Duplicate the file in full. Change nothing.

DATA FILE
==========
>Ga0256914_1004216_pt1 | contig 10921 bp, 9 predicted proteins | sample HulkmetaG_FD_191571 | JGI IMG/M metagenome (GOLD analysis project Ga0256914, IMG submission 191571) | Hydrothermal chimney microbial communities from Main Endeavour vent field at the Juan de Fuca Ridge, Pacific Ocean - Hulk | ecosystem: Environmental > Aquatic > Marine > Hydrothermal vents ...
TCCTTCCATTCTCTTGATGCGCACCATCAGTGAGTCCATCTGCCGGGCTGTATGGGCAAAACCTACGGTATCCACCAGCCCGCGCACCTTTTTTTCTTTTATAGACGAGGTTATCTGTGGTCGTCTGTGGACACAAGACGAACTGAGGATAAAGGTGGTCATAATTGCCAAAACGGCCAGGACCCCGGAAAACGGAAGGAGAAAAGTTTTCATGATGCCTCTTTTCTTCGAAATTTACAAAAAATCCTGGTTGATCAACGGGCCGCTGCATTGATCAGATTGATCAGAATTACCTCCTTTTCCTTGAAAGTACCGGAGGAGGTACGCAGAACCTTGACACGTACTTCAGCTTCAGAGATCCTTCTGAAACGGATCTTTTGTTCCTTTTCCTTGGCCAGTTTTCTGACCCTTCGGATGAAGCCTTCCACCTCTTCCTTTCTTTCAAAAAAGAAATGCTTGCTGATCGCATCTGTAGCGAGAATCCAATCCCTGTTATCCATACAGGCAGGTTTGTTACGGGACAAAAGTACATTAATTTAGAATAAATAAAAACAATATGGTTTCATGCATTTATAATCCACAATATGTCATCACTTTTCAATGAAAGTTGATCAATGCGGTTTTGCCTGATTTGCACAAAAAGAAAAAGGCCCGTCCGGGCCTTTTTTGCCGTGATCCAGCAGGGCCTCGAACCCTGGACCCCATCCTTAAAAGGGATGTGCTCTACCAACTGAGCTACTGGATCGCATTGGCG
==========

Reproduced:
>Ga0256914_1004216_pt1 | contig 10921 bp, 9 predicted proteins | sample HulkmetaG_FD_191571 | JGI IMG/M metagenome (GOLD analysis project Ga0256914, IMG submission 191571) | Hydrothermal chimney microbial communities from Main Endeavour vent field at the Juan de Fuca Ridge, Pacific Ocean - Hulk | ecosystem: Environmental > Aquatic > Marine > Hydrothermal vents ...
TCCTTCCATTCTCTTGATGCGCACCATCAGTGAGTCCATCTGCCGGGCTGTATGGGCAAAACCTACGGTATCCACCAGCCCGCGCACCTTTTTTTCTTTTATAGACGAGGTTATCTGTGGTCGTCTGTGGACACAAGACGAACTGAGGATAAAGGTGGTCATAATTGCCAAAACGGCCAGGACCCCGGAAAACGGAAGGAGAAAAGTTTTCATGATGCCTCTTTTCTTCGAAATTTACAAAAAATCCTGGTTGATCAACGGGCCGCTGCATTGATCAGATTGATCAGAATTACCTCCTTTTCCTTGAAAGTACCGGAGGAGGTACGCAGAACCTTGACACGTACTTCAGCTTCAGAGATCCTTCTGAAACGGATCTTTTGTTCCTTTTCCTTGGCCAGTTTTCTGACCCTTCGGATGAAGCCTTCCACCTCTTCCTTTCTTTCAAAAAAGAAATGCTTGCTGATCGCATCTGTAGCGAGAATCCAATCCCTGTTATCCATACAGGCAGGTTTGTTACGGGACAAAAGTACATTAATTTAGAATAAATAAAAACAATATGGTTTCATGCATTTATAATCCACAATATGTCATCACTTTTCAATGAAAGTTGATCAATGCGGTTTTGCCTGATTTGCACAAAAAGAAAAAGGCCCGTCCGGGCCTTTTTTGCCGTGATCCAGCAGGGCCTCGAACCCTGGACCCCATCCTTAAAAGGGATGTGCTCTACCAACTGAGCTACTGGATCGCATTGGCG